Favorite Scene: Mia fishing in her under things and David coming across her. It’s adorable.

About the only thing I could truly have done without was the whole reason for them to get sequestered. If it was anything but what is was—the fear of contagion, disease, sickness—I would have enjoyed it more.

I have the one of the earlier book in the series on my TBR shelf. I think I just may dust it off – even if it might turn the Mia I know and love in Courtesan’s Kiss into a less than desirable character (which there are allusions too throughout.)

Rating: 3.5 Stars

Buy: Courtesan’s Kiss

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Review: A Gentleman Never Tells by Amelia Grey

The Heroine: After witnessing her fiancé and sister in each other’s arms, Lady Gabrielle desires to be kissed in a similar manner and to break off her engagement. The man she meets in the park inspires her to take a risk and steal a kiss.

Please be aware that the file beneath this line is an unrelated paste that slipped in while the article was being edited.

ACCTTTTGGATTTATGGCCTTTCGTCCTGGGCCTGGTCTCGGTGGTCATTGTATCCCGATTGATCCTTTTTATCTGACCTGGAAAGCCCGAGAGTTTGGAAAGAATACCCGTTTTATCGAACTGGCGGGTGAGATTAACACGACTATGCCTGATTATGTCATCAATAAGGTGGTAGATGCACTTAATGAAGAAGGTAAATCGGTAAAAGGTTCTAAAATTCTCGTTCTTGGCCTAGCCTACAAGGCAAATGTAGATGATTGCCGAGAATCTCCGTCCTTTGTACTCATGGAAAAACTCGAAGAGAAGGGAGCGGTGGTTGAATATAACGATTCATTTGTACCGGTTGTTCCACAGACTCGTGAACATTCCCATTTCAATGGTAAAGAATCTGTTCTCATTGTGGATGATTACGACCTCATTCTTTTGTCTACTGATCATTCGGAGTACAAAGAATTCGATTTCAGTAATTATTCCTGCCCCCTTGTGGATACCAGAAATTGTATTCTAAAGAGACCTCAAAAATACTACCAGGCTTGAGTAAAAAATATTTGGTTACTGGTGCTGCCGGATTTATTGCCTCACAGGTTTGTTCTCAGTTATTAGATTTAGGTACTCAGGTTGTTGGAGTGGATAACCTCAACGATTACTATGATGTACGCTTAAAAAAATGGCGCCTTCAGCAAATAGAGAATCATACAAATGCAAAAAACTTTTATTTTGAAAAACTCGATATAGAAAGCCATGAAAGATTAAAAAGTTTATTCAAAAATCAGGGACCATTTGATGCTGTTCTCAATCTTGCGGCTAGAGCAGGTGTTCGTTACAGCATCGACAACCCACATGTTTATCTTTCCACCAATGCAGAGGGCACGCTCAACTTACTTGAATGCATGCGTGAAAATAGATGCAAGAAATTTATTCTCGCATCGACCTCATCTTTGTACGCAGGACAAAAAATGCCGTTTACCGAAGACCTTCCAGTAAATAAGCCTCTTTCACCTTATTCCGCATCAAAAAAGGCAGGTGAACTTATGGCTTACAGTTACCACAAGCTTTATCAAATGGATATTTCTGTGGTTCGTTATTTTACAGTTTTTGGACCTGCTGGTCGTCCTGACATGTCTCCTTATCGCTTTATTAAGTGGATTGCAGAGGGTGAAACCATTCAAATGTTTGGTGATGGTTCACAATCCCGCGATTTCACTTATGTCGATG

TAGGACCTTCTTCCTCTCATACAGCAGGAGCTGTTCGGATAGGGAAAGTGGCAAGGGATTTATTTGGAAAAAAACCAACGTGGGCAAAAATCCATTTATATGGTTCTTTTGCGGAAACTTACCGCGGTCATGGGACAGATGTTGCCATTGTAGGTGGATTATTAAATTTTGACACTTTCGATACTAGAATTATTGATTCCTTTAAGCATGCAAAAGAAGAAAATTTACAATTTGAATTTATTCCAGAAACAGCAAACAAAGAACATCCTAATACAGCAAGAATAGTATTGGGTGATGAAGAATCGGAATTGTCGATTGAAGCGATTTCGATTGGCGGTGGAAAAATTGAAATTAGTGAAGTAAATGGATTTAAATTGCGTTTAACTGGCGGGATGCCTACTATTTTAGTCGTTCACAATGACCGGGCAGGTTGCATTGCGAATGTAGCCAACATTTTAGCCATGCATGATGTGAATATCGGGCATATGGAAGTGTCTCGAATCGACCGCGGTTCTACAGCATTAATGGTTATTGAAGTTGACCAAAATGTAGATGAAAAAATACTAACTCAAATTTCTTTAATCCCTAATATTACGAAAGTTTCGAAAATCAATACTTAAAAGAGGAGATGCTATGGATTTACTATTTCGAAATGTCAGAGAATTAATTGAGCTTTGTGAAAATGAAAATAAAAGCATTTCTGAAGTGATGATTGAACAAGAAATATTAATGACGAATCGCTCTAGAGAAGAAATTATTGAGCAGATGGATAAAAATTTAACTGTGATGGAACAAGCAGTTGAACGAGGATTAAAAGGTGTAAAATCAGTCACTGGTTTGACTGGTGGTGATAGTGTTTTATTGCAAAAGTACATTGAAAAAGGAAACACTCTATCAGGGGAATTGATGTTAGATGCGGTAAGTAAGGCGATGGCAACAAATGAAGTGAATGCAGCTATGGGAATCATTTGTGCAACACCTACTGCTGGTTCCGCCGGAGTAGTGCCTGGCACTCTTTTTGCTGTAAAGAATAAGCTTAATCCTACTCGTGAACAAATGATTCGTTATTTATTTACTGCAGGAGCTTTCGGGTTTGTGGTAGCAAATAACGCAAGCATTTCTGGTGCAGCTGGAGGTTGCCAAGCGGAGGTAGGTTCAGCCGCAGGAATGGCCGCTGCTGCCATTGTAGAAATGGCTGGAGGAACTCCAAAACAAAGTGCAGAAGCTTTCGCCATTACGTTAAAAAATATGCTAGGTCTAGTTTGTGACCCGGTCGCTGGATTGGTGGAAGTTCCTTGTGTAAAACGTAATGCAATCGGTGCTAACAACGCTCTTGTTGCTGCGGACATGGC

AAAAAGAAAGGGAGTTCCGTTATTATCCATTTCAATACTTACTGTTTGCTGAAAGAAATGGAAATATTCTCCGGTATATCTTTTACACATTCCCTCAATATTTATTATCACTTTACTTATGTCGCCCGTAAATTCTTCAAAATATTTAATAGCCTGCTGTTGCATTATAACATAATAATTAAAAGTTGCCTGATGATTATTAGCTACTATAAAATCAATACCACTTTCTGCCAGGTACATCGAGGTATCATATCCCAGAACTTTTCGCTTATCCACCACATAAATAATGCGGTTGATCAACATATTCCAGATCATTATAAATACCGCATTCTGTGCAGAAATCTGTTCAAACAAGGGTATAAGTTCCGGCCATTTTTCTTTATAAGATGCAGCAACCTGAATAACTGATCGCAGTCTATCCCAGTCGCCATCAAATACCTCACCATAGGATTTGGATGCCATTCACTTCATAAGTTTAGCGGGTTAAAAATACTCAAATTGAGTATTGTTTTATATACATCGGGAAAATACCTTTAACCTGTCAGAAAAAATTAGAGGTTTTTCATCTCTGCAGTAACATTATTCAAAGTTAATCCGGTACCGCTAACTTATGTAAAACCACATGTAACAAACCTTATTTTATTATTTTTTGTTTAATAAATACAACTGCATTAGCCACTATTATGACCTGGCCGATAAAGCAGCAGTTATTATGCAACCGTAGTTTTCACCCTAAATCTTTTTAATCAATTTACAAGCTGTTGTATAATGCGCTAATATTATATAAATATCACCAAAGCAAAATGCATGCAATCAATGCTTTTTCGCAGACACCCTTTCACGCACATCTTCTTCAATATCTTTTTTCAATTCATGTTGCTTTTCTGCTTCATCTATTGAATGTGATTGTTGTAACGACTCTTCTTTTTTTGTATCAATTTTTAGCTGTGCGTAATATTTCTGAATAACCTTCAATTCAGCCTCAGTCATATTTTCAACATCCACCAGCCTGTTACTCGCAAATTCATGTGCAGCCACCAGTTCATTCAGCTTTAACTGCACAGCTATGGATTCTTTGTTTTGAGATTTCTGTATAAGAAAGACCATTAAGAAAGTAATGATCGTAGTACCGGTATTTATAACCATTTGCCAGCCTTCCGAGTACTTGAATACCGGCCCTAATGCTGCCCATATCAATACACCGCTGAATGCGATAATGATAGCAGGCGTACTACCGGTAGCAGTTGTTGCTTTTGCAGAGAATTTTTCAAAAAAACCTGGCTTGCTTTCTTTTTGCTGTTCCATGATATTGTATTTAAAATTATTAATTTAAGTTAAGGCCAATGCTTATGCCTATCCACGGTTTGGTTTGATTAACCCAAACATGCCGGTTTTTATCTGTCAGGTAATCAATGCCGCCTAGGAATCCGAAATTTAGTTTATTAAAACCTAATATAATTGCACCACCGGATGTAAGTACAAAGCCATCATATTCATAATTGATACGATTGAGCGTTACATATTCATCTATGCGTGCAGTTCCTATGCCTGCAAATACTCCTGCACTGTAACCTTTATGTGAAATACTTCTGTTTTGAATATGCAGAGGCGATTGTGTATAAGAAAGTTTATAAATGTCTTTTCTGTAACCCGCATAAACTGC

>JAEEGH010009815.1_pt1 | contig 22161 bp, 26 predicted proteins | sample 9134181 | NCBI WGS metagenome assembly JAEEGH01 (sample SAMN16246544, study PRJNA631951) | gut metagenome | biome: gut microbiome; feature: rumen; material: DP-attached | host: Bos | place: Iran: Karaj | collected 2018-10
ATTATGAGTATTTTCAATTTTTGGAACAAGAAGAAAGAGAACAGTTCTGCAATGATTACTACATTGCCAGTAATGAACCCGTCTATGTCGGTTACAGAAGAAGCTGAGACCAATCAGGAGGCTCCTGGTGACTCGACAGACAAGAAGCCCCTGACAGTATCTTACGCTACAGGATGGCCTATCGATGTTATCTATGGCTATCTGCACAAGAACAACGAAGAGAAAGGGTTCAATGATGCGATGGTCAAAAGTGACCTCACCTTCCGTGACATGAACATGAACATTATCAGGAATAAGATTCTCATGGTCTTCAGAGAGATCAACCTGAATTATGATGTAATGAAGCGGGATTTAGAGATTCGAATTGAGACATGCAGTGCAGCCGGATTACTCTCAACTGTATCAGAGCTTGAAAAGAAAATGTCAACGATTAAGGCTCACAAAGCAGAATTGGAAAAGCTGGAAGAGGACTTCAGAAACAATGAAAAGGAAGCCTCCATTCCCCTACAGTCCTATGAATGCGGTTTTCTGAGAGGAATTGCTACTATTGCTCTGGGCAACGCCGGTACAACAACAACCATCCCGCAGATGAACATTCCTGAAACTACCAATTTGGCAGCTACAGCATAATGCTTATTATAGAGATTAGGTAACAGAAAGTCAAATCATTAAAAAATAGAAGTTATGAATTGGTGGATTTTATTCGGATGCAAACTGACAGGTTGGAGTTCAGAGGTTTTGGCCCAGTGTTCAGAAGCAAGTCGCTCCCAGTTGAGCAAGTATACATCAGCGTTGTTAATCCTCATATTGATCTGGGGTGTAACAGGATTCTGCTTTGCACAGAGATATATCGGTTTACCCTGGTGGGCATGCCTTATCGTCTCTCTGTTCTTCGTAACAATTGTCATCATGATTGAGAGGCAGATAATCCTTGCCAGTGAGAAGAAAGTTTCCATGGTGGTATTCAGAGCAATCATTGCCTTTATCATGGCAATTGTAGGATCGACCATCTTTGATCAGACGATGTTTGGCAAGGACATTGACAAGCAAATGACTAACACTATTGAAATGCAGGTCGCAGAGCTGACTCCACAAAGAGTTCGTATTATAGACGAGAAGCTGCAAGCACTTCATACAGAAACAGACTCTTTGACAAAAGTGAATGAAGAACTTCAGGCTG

The Hero: Rendered speechless with desire, Viscount Brentwood accepts a kiss from the lady in the mist only to be embroiled in scandal and to lose his mother’s dog. He’s upset, but not overly so, to find himself Gabrielle’s newest fiancé. All he wants to know is why she did it… and perhaps to steal a few more kisses.

Review: I love a hero who isn’t upset at anything or everything (though sometimes heroes who are can be fun too ;)). Gabrielle is mortified to have accidentally snared the Viscount and is determined to convince him that a duke’s daughter is the worse sort of woman to marry.

All her attempts though, Brent can see right through and it amuses him instead of angers him. You can’t help but love a hero who is willing to sit through the worst dull and tedious piano recital and commend the heroine for making the afternoon so bad she drove everyone out leaving them alone to kiss some more.

What I didn’t like was the heroine’s feisty aunt (too convenient/cliché) and the sister/fiancé (I don’t see that ever working especially after Gabrielle confronts the man to make an honest woman of her sister.)

Rating: ★★★★☆

Buy: A Gentleman Never Tells, A Gentleman Never Tells (UK)